In the following days of a DNF, it’s key to forgive yourself. Remember that you did your best but had to quit because it’s the best for your body and mind.

Let’s check some practical tips.

Additional resource – Running with a labral tear

Accept your DNF

The road to healing begins with acceptance.  Sure, feel free to grieve. Be angry. Shout. Get it out of your system.

But then comes a time when you must come to terms with what happened.

Additional Resource – Your Guide to Groin Strains While Running

Talk About it

If you’re overly dismayed by a DNF, it’s key to remind yourself that this is normal. Nothing to be ashamed of. Let yourself be upset, bummed out, or whatever is going through your head.

Only time will help you process what happened. I’d recommend sharing your experience with others, mainly someone you trust, or writing it down. At least you can get it out of your head and heart.

Additional resource – Should I run Today? 


Even though you didn’t finish the race, chances are you still have logged a drastic portion of the training as well as of the race.

A DNF can take a toll physically and emotionally, so give your body enough time to recover instead of jumping into an intense training plan.

Whether you DNF a half marathon at only the halfway mark or 10 miles in, it’s still a big stressor to your body.

Hence the need for recovery. At the very least, take a few training days, focusing on proper sleep, stretching, active recovery, and so on.

It’s key not to underestimate or invalidate the amount of work you have accomplished, even without a flashy medal to brag about at the end.

Additional resource – Here’s how much water a runner should drink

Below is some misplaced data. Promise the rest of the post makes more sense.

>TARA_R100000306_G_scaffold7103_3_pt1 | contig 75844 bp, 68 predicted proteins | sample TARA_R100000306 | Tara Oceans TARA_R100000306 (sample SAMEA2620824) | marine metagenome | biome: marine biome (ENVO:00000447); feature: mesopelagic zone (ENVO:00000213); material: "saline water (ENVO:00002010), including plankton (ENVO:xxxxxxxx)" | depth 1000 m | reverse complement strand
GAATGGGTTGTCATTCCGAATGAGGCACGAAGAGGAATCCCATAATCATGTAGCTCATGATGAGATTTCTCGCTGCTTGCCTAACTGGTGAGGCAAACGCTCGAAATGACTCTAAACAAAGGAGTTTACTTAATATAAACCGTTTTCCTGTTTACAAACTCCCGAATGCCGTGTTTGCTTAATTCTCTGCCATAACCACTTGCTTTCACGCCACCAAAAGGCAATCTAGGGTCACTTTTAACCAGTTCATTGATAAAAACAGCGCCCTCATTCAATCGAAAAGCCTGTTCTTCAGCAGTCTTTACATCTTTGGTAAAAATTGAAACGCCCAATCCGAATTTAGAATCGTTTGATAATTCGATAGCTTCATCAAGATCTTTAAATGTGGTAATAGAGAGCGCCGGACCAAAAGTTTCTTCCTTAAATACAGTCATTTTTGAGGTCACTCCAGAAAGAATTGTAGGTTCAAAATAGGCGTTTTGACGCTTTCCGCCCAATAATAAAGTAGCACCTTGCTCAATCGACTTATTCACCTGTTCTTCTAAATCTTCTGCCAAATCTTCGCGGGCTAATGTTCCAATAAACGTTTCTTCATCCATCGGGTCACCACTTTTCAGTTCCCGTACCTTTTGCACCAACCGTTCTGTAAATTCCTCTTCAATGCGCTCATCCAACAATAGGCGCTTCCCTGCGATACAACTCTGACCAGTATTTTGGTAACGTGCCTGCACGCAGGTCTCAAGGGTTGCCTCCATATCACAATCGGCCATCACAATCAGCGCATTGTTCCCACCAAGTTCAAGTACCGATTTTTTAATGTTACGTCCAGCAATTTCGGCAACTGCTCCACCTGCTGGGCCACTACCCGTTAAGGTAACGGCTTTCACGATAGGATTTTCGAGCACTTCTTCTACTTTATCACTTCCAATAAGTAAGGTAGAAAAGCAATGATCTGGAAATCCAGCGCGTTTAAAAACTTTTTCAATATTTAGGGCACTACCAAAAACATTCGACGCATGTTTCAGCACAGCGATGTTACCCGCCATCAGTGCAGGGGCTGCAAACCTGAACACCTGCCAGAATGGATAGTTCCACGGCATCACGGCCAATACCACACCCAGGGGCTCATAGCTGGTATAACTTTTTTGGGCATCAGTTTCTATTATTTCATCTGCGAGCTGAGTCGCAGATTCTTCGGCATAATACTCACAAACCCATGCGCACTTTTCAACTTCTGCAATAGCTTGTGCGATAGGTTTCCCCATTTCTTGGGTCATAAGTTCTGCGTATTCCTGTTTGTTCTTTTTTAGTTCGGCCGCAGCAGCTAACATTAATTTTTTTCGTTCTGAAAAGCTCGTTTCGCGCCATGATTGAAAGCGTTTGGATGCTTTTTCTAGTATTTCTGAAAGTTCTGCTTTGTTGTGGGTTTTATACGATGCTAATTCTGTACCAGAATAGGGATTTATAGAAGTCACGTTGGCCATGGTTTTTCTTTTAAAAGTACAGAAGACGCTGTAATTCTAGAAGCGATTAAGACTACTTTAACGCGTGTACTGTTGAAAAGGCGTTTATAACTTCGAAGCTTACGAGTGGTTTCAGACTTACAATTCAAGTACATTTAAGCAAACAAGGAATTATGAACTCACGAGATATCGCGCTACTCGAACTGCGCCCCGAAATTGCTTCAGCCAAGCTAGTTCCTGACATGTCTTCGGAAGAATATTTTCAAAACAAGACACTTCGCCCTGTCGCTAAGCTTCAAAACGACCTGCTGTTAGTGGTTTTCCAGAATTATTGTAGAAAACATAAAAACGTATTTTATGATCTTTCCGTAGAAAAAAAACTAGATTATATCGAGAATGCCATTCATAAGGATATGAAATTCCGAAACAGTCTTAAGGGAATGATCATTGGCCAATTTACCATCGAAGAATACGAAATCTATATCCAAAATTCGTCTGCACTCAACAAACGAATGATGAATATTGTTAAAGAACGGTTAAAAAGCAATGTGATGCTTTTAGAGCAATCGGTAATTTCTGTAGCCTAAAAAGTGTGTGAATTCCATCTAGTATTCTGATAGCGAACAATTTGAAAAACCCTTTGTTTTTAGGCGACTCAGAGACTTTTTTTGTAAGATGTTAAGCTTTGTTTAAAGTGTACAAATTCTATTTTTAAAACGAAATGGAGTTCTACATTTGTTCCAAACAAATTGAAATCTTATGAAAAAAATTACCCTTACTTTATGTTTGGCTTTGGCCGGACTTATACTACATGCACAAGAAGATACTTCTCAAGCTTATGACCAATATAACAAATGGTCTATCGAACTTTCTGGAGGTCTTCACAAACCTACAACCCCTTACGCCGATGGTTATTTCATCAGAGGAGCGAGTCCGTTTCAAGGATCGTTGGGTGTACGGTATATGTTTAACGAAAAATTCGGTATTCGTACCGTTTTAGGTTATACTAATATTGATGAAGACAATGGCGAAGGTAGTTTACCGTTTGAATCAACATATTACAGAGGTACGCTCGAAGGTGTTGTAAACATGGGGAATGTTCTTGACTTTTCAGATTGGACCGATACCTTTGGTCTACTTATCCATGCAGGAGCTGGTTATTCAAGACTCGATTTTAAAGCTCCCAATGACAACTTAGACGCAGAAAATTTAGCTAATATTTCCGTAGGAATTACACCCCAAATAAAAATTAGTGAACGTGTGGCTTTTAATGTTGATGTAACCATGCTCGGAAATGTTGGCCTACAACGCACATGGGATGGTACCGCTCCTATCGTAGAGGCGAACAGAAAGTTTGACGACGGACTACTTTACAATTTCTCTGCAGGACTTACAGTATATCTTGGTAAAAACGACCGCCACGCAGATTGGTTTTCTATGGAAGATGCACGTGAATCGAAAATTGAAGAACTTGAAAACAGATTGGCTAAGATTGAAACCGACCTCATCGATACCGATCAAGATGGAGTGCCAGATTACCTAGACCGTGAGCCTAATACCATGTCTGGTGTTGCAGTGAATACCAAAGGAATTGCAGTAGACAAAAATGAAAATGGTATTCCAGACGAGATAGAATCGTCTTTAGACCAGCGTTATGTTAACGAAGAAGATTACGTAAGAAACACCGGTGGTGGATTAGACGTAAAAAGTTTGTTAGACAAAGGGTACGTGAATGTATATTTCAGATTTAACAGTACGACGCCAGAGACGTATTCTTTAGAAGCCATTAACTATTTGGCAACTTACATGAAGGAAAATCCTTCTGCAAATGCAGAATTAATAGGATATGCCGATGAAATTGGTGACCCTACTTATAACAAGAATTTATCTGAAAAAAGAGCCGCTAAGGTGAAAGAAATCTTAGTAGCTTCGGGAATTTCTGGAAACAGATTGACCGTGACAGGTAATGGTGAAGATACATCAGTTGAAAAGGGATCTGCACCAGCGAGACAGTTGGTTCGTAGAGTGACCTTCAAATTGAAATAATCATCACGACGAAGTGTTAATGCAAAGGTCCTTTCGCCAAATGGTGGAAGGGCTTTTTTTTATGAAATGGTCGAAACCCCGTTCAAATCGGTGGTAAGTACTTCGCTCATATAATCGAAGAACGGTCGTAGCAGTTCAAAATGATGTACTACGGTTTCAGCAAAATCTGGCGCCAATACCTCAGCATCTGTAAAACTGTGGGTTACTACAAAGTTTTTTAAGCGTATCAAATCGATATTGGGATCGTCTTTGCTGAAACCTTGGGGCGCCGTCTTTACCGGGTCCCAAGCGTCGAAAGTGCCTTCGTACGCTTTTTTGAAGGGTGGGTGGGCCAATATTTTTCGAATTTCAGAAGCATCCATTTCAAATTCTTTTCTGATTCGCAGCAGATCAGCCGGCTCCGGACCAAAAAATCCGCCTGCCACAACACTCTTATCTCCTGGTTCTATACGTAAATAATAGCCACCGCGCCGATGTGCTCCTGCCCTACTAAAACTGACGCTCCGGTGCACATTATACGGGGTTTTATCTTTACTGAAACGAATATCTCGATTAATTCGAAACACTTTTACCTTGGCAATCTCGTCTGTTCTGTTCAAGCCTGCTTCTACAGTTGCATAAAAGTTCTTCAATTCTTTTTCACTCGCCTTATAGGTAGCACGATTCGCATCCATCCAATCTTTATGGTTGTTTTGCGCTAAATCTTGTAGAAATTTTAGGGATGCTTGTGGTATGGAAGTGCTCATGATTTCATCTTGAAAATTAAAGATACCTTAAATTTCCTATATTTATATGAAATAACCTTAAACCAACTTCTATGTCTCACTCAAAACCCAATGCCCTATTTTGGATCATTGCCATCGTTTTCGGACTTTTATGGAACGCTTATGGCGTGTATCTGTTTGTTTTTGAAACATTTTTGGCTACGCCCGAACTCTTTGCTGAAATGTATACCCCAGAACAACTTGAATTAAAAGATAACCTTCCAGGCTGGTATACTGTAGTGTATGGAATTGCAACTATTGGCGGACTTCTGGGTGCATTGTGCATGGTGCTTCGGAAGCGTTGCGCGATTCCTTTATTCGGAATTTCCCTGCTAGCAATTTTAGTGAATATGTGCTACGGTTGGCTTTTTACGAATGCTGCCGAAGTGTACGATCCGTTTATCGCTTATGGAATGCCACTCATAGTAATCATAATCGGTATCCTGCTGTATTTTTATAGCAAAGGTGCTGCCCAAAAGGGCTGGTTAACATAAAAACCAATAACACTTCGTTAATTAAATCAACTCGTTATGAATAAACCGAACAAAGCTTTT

Do A Post-Race Review

Analyze your race day and find out precisely what causes the DNF. By doing this, you’ll be able to gather key information that will help you alter your training approach and improve your next race performance.

What is your hydration plan? Was your nutrition off?

Was it your pacing?


Hydration? Apparel or gear failure? Get the root of the problem, then work on it.

Was the temperature and/or not as planned and expected? Did you have stomach issues from something you ate the night before?

Was it just too much?

The truth is that DNFs strike for all sorts of reasons, and these reasons are the best teachers you can have during your running career.

Additional Resource – Here’s the full guide to feeling bloated after running

Move On

So what to do after DNFing a race? Of course, move one.

Make a list of goals for the future—whether it’s a second try at the same race, a new race, PR—you name it.

The best way to do so is to choose your next target.

Although it’s easier said than done, try to move past a DNF as fast as possible rather than dwelling on things you cannot change.

Next, bring your focus to your next goal that’s challenging and exciting. This will help you get out of the funk faster.

Overall, I’d recommend setting the goal of returning to the same race next year and giving it a second attempt.

Additional resources

DNF In Racing –  The Conclusion

There you have it! If worry about not finishing your next race, then today’s post should have given you an idea or two on what to do.

The rest is just details.

Please feel free to leave your comments and questions in the section below.

In the meantime thank you for dropping by.

David D.